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Review: Struggling Young Adults Are A Question Mark For Campaigns

Saulny, Susan. “Struggling Young Adults Pose Challenge for Campaigns,” NY Times, Sept. 19, 2012.


Saulny’s NY Times article highlights an often under looked, but potentially powerful voting block: the young and disenfranchised. While both political parties court an audience with highly educated, politically active college students, little effort has been made to connect with a different cross-section of American youth: the underemployed or jobless with less formal education.   Right now, 18 million adults, roughly 40 percent of eligible voters between 18 to 29 do not have college degrees.

 Often, these Americans face discouraging circumstances, and are potentially eager to embrace a political party that addresses their needs.  Saulny notes that the common complaint expressed by these potential voters is that “their concerns are neglected” by mainline politics.  According to Saulny, Mitt Romney’s recent comments about the 47% illustrate the fact that these citizens do not figure largely in his political campaign.  Romney later clarified his comments.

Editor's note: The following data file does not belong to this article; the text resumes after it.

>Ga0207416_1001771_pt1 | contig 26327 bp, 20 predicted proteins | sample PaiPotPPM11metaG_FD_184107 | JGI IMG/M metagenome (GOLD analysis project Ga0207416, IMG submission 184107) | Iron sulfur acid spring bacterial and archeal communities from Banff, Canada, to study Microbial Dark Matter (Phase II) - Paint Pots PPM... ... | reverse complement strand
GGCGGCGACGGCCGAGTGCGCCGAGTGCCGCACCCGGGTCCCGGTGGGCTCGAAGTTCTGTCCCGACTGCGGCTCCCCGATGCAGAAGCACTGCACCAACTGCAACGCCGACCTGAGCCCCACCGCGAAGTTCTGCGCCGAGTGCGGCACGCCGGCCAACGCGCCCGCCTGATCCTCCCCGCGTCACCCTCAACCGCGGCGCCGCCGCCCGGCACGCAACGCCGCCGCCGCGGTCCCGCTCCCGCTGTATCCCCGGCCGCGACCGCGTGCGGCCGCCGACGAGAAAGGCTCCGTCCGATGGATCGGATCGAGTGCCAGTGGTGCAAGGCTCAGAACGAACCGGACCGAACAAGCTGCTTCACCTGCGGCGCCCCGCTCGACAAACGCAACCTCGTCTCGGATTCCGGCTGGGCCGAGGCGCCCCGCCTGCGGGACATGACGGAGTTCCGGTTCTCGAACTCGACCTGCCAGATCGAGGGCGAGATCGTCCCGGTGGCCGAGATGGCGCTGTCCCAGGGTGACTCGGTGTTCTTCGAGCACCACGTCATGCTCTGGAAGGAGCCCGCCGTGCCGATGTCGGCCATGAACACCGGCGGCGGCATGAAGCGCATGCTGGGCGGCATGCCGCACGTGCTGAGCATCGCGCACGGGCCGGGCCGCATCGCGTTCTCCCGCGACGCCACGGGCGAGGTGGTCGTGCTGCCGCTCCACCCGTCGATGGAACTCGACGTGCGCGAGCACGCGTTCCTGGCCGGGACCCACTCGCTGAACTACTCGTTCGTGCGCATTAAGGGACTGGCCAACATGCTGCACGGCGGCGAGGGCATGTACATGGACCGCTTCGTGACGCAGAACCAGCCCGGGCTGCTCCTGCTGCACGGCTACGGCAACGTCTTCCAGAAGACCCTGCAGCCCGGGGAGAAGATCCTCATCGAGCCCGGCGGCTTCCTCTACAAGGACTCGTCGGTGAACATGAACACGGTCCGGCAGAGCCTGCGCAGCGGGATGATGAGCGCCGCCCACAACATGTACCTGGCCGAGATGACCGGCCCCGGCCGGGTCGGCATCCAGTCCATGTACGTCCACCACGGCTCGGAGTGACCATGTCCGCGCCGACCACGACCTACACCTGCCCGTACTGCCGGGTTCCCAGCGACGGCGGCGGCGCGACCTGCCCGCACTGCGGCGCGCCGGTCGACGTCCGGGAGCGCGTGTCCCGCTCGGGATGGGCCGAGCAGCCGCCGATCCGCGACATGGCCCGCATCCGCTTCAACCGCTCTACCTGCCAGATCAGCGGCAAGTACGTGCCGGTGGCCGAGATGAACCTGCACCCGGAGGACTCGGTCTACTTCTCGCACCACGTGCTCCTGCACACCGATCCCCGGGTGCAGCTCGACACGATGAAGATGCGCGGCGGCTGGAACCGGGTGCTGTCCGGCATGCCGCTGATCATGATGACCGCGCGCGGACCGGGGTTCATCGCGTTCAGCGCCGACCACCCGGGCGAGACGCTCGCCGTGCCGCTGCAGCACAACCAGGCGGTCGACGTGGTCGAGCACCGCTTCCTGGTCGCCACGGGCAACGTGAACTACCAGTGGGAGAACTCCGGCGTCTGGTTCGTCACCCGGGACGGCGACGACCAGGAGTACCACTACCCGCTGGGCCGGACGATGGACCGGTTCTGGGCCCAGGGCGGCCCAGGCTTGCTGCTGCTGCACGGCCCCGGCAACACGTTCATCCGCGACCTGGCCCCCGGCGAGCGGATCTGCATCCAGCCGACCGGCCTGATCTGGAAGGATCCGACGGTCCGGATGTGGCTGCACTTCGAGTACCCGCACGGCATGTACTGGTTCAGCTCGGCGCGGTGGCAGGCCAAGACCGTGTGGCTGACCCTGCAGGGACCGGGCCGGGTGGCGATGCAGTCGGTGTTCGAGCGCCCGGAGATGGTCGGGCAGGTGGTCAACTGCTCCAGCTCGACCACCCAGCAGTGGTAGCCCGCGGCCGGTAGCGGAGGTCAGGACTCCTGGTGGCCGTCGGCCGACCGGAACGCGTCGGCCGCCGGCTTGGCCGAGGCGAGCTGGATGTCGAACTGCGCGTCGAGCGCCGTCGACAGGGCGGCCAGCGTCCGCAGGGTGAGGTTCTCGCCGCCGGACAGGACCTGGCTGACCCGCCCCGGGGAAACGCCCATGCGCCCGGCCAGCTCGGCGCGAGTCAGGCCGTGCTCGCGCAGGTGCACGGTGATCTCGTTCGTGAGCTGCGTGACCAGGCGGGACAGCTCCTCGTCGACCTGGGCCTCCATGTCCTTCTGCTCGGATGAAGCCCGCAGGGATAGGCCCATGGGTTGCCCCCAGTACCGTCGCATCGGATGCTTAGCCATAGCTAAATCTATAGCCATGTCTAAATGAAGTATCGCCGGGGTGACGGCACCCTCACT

Neither party, as far as these citizens are concerned, has focused much attention on them.  While they may seem indifferent, many of these young working-class Americans are “highly persuadable.”  In fact, when they are specifically asked to participate in civic involvement, participation increases.

Saulny includes quotes from a wide array of young people struggling economically.  He interviews college drop outs, stockroom workers, minimum wage earners, and those collecting underemployment benefits.  Attitudes towards politics were just as diverse.  Some believed that the president has the power and influence to help them, while others were unsure who to blame for their situation.

And this isn’t restricted to Americans who didn’t attend college.  Half of all Americans under the age of 25 with college degrees “are either unemployed or employed in jobs that aren’t commensurate with their degree.”

How, and if, young Americans decide to vote can swing the November elections one way or the other.

Matt Webel
© 2019 CYS

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